Making a classic standing rib roast for the first time can be a little intimidating because it is usually for some special occasion and can be a large financial investment. The good news is that it is actually very easy…if you have a necessary tool, a meat or instant-read thermometer.
It also helps if you have a good butcher (specialty shop or general grocery store) who does much of the prep work for you. If not, just clean a couple of inches off of the ends of the bones to expose them, if desired. You will want to leave at least 1/4″ of the fat cap on the opposite side from the bones, but you may want to trim it some if there is more than 1/2″ of fat. Finally, it is much easier to slice after cooking if you cut the bones from the meat the length of the bones, but leave the meat attached at the end of the bones. Even if you don’t cut the bones from the meat, tie the meat with butcher’s twine between the bones before roasting.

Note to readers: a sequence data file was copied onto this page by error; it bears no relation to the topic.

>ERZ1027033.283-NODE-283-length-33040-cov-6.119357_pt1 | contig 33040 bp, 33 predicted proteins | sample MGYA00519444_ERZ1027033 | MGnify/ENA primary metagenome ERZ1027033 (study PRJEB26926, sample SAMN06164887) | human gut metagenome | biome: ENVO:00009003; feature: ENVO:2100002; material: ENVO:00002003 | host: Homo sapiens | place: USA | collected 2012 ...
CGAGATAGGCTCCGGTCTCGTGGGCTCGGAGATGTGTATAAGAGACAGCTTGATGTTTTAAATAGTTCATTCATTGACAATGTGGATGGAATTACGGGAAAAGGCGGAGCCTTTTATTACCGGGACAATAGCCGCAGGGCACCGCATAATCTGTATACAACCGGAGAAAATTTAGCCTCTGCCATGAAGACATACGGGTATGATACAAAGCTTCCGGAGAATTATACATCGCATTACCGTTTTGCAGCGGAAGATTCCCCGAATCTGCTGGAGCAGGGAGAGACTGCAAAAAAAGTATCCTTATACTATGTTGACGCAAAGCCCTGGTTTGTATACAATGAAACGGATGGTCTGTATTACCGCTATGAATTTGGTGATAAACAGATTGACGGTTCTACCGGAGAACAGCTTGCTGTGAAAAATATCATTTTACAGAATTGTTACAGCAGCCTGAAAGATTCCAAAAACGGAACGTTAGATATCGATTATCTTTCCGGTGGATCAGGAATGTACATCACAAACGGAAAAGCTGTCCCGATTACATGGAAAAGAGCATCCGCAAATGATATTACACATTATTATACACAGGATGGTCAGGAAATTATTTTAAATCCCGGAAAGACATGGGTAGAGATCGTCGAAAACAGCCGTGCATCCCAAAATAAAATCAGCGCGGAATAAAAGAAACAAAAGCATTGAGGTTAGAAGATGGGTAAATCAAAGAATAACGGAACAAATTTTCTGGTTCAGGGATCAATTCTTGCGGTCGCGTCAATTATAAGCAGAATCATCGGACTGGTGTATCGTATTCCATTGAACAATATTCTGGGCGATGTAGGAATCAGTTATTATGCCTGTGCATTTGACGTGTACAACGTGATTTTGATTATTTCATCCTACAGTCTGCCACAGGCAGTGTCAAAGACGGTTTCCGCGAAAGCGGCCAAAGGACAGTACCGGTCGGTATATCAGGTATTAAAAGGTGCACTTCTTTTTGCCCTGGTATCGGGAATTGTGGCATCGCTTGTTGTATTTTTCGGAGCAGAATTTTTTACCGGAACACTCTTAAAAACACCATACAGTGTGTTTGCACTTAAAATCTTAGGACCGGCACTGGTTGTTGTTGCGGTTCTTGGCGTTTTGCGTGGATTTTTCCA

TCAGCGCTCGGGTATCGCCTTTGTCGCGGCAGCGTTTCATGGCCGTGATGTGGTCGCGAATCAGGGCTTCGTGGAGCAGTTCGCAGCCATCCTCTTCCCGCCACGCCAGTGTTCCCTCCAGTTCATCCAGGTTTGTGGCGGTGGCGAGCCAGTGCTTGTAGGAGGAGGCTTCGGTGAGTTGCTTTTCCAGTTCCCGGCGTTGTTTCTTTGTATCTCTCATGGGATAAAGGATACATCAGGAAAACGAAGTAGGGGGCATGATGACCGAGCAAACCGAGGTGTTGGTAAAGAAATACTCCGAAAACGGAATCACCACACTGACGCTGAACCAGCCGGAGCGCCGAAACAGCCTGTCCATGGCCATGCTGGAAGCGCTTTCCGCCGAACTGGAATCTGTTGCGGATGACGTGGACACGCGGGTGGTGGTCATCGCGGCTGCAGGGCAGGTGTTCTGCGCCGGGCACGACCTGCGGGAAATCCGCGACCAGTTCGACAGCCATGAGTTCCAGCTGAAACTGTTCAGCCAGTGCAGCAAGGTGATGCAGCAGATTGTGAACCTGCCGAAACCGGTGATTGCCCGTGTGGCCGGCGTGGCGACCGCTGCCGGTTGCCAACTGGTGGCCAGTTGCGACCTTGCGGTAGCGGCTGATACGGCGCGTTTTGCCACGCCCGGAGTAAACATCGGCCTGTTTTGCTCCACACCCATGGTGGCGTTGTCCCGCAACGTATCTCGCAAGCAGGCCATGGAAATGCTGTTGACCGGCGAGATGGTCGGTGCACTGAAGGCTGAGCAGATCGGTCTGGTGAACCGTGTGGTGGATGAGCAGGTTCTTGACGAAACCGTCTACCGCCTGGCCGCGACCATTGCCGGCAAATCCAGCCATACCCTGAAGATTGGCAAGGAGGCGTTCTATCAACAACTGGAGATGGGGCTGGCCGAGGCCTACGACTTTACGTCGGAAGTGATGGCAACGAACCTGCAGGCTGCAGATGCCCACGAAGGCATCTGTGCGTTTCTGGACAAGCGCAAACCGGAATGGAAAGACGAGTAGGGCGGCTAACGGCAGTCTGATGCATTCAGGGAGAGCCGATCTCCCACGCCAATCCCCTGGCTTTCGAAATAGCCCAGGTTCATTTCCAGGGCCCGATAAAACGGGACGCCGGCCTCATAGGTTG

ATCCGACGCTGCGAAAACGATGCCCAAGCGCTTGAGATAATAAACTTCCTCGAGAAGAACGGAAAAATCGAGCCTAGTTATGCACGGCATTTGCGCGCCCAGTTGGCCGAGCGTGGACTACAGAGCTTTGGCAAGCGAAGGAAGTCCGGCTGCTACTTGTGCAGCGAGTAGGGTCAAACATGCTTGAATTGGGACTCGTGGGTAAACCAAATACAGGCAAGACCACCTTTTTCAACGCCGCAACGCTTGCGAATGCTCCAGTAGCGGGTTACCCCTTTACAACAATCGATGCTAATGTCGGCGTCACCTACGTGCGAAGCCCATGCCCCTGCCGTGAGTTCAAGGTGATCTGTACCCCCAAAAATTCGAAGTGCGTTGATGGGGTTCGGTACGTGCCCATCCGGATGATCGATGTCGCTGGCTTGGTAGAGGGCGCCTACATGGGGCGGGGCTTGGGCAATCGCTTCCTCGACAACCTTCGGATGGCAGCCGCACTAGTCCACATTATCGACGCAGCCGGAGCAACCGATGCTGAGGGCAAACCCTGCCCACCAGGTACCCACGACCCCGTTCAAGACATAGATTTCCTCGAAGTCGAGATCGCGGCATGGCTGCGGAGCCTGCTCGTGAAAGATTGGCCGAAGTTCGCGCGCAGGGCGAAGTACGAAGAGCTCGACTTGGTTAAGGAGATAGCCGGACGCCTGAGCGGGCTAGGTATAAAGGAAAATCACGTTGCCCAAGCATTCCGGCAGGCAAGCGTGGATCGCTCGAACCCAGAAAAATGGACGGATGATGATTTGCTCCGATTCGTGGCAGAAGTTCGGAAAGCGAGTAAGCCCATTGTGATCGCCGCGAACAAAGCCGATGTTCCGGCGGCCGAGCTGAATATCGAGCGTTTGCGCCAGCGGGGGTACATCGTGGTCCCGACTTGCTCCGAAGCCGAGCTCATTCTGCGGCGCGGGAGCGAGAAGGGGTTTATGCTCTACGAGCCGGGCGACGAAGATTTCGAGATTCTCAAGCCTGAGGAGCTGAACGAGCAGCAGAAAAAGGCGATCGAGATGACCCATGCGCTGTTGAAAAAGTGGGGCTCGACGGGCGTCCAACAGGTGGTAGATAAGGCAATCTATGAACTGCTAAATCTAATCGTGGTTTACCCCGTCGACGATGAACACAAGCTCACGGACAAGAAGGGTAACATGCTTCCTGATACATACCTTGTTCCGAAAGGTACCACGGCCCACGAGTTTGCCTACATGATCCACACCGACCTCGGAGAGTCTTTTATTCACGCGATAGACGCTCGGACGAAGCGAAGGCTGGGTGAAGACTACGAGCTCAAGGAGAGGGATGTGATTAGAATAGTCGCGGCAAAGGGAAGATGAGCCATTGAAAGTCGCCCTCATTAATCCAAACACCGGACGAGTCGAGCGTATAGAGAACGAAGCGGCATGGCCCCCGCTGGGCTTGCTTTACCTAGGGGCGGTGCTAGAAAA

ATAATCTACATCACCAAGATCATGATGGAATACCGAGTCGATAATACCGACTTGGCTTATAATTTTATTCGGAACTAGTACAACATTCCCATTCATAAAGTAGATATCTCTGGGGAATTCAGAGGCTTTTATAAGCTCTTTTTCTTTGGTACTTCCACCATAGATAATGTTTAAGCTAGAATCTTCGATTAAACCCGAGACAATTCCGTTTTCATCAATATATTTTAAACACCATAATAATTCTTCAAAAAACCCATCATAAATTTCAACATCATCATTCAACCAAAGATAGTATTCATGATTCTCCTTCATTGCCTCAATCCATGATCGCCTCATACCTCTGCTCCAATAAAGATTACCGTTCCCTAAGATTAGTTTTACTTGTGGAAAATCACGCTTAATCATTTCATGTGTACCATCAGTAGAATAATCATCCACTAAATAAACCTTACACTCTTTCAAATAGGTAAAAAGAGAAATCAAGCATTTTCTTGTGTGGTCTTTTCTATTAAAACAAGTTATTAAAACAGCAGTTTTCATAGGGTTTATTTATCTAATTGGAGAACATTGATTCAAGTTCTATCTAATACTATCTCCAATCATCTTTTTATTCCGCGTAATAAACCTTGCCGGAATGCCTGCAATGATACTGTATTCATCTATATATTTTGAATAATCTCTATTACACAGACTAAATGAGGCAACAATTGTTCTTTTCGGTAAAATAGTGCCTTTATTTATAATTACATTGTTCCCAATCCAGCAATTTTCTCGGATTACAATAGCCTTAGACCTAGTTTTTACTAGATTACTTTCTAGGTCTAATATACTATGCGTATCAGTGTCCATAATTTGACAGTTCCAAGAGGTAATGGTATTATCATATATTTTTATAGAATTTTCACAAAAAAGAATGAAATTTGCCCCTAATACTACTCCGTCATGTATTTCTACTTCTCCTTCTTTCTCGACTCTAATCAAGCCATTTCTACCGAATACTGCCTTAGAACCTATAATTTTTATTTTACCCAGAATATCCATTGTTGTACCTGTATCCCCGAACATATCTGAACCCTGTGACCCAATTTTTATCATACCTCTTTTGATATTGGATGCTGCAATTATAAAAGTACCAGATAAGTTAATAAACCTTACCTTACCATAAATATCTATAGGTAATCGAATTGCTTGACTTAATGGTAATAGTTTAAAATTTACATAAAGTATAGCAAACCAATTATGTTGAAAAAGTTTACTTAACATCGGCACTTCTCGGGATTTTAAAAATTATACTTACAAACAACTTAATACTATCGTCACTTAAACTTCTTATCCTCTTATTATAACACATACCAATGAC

There are several schools of thought about what is the best temperature(s) to cook a standing rib roast. Here is what I did and it turned out well for me:
I let my standing rib roast reach 138 and it was evenly pink throughout…a great medium-rare. How long it takes to reach the desired temperature will depend upon the size of the roast. You should estimate 12 – 16 minutes per pound to reach the rare or medium-rare stage.